Way We Were: An orphan from Nova Scotia built a life from the mine up in Park City
Park City Museum
Editor’s note: This is the third in an occasional series about founders of the storied Silver King Mine.
What would you do if you were orphaned at age 14?
Back in 1861 in Nova Scotia, you’d drop out of school and get a job. That worked out pretty well for me because before I was 20, I was a supervisor at the gold mines up there. But hearing rumors of the fabulous gold and silver finds in California, I signed up as a seaman and boarded for Panama. I walked across the isthmus and then on to San Francisco. I worked in the gold fields, provided timber for mining operations, then got a job building the railroad up around Donner Lake.
The real money though, was in the silver mining around Virginia City, so I headed there and got a job at the Comstock as a common miner. Most mines have trouble with water, so I learned about pumps; that proved to be my ticket to get to Park City.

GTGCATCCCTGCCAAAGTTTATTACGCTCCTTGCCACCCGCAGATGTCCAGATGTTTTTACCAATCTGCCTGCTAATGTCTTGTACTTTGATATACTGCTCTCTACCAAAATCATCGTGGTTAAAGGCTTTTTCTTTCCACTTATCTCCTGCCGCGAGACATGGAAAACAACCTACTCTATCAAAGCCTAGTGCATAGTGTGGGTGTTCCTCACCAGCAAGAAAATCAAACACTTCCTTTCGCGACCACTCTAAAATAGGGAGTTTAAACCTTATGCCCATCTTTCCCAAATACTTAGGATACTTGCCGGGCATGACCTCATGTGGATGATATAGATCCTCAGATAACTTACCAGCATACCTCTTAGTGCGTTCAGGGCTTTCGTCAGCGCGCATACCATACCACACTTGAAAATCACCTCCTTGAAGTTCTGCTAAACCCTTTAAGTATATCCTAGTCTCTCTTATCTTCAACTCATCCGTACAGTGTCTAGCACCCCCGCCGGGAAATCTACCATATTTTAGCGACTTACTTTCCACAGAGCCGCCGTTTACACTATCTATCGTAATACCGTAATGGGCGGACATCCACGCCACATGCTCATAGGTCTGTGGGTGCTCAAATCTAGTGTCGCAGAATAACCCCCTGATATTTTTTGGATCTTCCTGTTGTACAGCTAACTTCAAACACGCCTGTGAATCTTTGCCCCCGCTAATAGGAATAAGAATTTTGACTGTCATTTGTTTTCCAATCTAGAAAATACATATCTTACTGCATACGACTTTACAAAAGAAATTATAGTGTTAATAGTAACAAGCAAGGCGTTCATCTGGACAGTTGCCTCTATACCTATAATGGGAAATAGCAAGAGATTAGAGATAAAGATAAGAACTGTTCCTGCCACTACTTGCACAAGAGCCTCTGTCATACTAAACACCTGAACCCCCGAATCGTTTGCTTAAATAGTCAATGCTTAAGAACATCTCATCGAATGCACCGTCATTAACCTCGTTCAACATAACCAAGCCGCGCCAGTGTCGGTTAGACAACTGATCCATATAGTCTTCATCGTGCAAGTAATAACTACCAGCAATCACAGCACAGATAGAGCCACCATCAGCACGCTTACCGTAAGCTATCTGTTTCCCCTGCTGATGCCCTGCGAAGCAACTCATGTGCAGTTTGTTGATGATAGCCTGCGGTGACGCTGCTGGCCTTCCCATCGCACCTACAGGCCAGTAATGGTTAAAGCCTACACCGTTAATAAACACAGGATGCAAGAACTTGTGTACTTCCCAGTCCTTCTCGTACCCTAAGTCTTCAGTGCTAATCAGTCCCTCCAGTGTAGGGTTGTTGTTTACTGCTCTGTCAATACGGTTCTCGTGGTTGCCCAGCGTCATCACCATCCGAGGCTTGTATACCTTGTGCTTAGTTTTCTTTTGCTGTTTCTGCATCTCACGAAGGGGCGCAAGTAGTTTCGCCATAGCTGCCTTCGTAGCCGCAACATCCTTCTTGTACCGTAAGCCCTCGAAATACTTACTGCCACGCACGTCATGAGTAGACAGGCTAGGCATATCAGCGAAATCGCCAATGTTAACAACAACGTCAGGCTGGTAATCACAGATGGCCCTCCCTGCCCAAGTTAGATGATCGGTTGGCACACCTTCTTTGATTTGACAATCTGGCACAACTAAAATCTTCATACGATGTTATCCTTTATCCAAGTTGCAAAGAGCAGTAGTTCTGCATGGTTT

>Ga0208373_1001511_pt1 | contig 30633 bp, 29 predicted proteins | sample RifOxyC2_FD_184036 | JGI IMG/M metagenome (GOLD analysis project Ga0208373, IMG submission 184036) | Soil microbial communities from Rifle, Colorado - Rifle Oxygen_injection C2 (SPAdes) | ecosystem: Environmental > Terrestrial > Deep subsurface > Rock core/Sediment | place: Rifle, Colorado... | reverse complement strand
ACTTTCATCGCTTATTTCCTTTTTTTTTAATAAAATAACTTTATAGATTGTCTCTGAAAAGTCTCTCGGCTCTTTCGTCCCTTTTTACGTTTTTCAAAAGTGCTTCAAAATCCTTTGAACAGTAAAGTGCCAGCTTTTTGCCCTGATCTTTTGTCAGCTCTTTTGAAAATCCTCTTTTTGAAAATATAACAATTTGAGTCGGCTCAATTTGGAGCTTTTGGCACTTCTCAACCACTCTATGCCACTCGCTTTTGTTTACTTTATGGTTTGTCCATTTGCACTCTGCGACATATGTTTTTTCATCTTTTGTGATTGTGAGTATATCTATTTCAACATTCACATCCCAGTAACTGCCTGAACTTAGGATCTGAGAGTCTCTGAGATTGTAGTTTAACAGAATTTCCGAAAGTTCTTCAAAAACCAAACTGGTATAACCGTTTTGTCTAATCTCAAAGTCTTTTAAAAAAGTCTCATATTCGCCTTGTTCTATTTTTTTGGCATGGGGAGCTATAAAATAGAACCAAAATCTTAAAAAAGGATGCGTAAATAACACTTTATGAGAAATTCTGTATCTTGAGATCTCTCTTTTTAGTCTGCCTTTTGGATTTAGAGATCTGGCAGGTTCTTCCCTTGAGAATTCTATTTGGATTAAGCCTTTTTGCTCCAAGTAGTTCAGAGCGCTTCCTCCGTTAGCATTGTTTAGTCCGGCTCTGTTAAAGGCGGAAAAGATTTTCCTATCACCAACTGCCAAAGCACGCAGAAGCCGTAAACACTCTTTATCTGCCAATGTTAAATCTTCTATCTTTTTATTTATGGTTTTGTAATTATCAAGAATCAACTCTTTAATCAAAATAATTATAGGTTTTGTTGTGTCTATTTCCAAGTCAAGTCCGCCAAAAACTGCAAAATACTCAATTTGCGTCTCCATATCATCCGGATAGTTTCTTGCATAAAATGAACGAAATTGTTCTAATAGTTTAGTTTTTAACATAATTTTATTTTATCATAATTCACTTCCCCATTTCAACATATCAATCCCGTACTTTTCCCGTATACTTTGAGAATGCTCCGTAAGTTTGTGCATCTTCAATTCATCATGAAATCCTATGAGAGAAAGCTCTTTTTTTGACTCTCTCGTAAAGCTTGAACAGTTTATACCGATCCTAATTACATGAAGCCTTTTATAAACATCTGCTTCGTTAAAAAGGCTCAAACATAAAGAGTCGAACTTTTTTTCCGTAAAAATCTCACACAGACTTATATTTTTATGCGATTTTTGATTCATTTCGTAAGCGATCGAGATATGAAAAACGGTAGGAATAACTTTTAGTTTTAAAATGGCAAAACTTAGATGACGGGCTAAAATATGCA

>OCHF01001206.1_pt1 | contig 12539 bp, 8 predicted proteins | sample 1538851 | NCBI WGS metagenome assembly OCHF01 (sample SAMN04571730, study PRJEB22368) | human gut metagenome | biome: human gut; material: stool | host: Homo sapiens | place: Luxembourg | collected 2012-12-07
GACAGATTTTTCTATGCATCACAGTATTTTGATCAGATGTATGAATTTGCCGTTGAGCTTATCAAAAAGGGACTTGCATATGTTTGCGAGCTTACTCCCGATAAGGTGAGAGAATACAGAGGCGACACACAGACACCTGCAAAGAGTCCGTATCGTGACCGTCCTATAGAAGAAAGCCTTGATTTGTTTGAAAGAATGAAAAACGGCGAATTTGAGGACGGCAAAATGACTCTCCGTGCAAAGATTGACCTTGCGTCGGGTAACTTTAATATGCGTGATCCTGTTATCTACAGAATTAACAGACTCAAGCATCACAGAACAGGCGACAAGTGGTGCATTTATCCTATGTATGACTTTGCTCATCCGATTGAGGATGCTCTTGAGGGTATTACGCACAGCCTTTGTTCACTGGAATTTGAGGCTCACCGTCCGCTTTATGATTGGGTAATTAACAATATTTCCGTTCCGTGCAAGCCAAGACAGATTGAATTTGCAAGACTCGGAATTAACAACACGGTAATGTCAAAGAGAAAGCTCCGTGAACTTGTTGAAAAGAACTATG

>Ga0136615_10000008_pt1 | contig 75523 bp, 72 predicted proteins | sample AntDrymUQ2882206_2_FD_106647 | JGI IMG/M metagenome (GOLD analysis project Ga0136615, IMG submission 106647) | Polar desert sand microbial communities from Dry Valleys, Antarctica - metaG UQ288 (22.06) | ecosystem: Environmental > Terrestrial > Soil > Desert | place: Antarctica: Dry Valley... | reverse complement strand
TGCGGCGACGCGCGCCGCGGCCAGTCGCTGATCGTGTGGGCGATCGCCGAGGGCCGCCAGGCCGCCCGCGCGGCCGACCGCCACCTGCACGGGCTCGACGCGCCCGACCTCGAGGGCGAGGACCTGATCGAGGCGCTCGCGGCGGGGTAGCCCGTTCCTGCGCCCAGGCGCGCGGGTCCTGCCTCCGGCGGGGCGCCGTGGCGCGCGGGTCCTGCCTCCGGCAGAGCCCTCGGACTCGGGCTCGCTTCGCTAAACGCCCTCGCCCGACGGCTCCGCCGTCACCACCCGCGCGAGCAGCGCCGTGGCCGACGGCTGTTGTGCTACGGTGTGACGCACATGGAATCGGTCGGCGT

I was invited by R. C. Chambers at the Ontario Mine in Park City to come and install the Cornish Pump there in 1882. I got the pump working and they made me Foreman of that great mine.
It wasn’t all sunshine and roses, though. My wife ran off and left me with three kids in 1893. So the next year I married Miss Mary Ferguson who ran the telephone company in town and was an accomplished businesswoman. We had a pretty happy life together and we added a son -David, Jr.
Just a few months after I arrived in Park City this brash, ambitious fellow asked me for a job at the Ontario, so I hired him. He kept pestering me to learn about prospecting and mining. He was 15 years younger than I and he had lots of energy. Darned if he didn’t discover that ore was running out of the Woodside where he was working for me digging a tunnel. He said we should lease the claims around there so we got some guys together and did just that.
Those leases turned out to be the Silver King Mine and I became a real “Silver King”. Before you knew it, I was living in a mansion on Brigham Street down in Salt Lake City. That fellow, Tom Kearns, was really plucky and I’m so glad I helped him. He was always the Vice President and the energy behind our operation, but I was the President because I was older, more experienced, and a little more subdued.
It was not a bed of roses, but Mary and I had lots of money. We owned the Silver King Mine and the Salt Lake Tribune. We sold our mansion and moved to a suite just down the street at Hotel Utah. I died there in 1916, as did she a few years after.
Next time – Mary’s story.
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